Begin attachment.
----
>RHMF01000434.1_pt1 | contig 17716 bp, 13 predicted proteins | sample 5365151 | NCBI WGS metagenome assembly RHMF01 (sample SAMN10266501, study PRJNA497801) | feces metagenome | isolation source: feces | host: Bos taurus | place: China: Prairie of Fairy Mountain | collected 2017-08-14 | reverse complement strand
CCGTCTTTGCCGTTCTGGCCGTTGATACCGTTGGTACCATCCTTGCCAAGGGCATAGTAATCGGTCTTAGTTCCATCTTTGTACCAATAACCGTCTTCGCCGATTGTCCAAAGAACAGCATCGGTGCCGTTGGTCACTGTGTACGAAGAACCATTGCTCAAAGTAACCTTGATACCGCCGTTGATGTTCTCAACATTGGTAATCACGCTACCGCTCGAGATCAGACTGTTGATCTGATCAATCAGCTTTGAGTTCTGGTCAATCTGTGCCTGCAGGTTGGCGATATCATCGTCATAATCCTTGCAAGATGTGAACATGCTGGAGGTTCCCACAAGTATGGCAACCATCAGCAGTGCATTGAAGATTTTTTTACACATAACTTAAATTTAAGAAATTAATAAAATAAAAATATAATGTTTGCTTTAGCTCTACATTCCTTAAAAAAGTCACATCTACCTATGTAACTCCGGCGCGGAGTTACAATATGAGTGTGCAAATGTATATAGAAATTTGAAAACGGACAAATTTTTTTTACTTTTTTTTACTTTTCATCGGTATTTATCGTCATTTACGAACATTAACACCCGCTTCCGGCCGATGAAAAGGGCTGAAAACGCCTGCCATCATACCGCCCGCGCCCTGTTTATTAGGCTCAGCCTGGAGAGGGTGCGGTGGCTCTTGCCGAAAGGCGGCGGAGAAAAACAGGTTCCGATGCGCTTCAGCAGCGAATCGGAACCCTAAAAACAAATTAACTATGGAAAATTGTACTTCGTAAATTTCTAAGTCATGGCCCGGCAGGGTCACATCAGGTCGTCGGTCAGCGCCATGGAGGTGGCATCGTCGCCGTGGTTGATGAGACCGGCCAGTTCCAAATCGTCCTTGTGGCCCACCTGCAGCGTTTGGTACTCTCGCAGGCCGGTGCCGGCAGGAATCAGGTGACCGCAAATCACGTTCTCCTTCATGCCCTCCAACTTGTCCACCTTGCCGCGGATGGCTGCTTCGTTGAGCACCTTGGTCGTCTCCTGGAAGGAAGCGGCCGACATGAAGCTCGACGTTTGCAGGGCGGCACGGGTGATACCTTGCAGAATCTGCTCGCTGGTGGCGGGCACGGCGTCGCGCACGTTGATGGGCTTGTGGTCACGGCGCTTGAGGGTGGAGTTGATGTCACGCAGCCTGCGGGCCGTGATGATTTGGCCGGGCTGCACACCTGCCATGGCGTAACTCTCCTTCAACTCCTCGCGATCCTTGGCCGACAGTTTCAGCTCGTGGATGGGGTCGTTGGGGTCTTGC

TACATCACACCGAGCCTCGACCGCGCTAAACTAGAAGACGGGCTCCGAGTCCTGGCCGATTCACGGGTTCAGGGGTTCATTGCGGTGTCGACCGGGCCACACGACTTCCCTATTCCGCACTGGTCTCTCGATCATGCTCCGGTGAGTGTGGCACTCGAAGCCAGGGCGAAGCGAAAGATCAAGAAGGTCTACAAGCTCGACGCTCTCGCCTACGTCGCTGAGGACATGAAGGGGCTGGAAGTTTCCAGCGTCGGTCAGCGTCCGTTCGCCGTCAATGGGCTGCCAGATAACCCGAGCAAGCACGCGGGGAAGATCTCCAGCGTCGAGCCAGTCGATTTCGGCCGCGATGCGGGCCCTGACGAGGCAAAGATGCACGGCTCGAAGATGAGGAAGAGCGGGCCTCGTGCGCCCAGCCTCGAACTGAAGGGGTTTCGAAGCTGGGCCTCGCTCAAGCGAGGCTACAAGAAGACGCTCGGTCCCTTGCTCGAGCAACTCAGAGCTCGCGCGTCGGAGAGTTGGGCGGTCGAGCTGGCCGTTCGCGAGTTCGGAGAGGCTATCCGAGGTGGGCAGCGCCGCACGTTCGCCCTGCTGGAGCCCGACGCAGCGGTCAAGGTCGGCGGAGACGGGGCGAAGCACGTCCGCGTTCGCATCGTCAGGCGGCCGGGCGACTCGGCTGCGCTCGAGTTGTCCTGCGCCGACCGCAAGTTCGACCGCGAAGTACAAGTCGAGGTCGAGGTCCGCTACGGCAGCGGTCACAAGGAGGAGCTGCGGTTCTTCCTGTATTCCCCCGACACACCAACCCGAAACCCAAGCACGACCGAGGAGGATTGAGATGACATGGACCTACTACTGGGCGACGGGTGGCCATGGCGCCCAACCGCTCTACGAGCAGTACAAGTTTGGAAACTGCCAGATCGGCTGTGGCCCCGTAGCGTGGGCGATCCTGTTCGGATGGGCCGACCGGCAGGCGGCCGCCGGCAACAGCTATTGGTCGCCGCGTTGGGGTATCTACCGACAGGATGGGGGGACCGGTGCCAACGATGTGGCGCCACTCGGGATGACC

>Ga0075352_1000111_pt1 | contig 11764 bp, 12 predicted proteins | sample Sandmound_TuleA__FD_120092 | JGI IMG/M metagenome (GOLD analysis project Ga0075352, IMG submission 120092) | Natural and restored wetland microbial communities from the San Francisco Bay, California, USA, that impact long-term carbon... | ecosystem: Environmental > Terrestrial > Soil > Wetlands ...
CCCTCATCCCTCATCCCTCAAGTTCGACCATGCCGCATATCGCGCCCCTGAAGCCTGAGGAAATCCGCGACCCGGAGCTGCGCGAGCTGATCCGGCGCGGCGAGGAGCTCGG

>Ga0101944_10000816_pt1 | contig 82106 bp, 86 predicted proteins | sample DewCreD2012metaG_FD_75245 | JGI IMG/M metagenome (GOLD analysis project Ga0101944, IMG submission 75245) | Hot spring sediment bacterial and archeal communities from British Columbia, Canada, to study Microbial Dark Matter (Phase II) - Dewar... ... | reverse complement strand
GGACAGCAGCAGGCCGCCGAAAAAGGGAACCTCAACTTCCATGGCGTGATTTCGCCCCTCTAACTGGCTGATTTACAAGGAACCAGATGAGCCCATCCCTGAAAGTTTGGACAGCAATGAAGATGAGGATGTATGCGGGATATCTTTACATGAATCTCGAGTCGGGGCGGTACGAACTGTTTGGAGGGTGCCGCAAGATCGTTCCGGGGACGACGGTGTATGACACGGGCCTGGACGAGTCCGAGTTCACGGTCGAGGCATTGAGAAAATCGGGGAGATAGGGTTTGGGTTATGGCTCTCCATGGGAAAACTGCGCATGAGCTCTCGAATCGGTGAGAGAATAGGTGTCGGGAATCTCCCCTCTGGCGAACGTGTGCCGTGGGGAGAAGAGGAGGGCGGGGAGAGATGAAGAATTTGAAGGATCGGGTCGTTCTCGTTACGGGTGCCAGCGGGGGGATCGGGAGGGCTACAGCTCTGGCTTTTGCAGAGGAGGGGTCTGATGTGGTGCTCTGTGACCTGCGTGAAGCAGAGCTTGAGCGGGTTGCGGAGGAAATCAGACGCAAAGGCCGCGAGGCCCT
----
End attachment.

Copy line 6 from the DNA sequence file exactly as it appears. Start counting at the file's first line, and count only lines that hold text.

>Ga0101944_10000816_pt1 | contig 82106 bp, 86 predicted proteins | sample DewCreD2012metaG_FD_75245 | JGI IMG/M metagenome (GOLD analysis project Ga0101944, IMG submission 75245) | Hot spring sediment bacterial and archeal communities from British Columbia, Canada, to study Microbial Dark Matter (Phase II) - Dewar... ... | reverse complement strand